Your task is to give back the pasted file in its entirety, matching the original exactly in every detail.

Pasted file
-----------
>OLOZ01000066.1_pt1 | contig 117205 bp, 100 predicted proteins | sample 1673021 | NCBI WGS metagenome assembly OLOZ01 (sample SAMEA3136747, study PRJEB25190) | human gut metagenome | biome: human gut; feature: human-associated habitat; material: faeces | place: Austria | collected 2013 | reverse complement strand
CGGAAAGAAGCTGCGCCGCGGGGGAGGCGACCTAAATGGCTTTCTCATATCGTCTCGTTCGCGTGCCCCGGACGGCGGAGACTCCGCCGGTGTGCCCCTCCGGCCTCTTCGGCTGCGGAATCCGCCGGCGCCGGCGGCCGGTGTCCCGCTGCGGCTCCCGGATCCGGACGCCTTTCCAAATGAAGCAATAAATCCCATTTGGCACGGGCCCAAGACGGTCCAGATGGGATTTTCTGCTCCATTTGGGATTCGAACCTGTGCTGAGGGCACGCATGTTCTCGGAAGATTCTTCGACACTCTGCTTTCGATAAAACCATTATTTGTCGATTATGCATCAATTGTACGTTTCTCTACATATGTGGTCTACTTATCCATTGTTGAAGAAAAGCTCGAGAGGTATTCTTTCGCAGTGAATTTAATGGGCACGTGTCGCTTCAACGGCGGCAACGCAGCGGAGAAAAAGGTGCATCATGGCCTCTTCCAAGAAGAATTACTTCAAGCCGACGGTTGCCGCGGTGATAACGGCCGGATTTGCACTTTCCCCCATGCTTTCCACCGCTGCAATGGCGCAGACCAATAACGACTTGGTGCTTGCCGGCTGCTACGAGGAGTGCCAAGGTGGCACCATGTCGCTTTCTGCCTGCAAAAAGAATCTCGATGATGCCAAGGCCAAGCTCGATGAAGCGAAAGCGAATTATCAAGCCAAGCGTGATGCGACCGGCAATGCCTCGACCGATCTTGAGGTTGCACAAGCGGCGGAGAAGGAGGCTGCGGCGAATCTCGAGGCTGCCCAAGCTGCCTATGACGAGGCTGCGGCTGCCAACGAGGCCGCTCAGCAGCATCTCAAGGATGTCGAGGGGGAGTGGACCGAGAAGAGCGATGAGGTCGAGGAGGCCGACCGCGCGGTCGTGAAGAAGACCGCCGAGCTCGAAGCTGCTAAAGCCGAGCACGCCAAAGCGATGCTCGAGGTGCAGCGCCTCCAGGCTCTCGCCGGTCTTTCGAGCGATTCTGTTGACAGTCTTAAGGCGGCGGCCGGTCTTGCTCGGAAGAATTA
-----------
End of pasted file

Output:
>OLOZ01000066.1_pt1 | contig 117205 bp, 100 predicted proteins | sample 1673021 | NCBI WGS metagenome assembly OLOZ01 (sample SAMEA3136747, study PRJEB25190) | human gut metagenome | biome: human gut; feature: human-associated habitat; material: faeces | place: Austria | collected 2013 | reverse complement strand
CGGAAAGAAGCTGCGCCGCGGGGGAGGCGACCTAAATGGCTTTCTCATATCGTCTCGTTCGCGTGCCCCGGACGGCGGAGACTCCGCCGGTGTGCCCCTCCGGCCTCTTCGGCTGCGGAATCCGCCGGCGCCGGCGGCCGGTGTCCCGCTGCGGCTCCCGGATCCGGACGCCTTTCCAAATGAAGCAATAAATCCCATTTGGCACGGGCCCAAGACGGTCCAGATGGGATTTTCTGCTCCATTTGGGATTCGAACCTGTGCTGAGGGCACGCATGTTCTCGGAAGATTCTTCGACACTCTGCTTTCGATAAAACCATTATTTGTCGATTATGCATCAATTGTACGTTTCTCTACATATGTGGTCTACTTATCCATTGTTGAAGAAAAGCTCGAGAGGTATTCTTTCGCAGTGAATTTAATGGGCACGTGTCGCTTCAACGGCGGCAACGCAGCGGAGAAAAAGGTGCATCATGGCCTCTTCCAAGAAGAATTACTTCAAGCCGACGGTTGCCGCGGTGATAACGGCCGGATTTGCACTTTCCCCCATGCTTTCCACCGCTGCAATGGCGCAGACCAATAACGACTTGGTGCTTGCCGGCTGCTACGAGGAGTGCCAAGGTGGCACCATGTCGCTTTCTGCCTGCAAAAAGAATCTCGATGATGCCAAGGCCAAGCTCGATGAAGCGAAAGCGAATTATCAAGCCAAGCGTGATGCGACCGGCAATGCCTCGACCGATCTTGAGGTTGCACAAGCGGCGGAGAAGGAGGCTGCGGCGAATCTCGAGGCTGCCCAAGCTGCCTATGACGAGGCTGCGGCTGCCAACGAGGCCGCTCAGCAGCATCTCAAGGATGTCGAGGGGGAGTGGACCGAGAAGAGCGATGAGGTCGAGGAGGCCGACCGCGCGGTCGTGAAGAAGACCGCCGAGCTCGAAGCTGCTAAAGCCGAGCACGCCAAAGCGATGCTCGAGGTGCAGCGCCTCCAGGCTCTCGCCGGTCTTTCGAGCGATTCTGTTGACAGTCTTAAGGCGGCGGCCGGTCTTGCTCGGAAGAATTA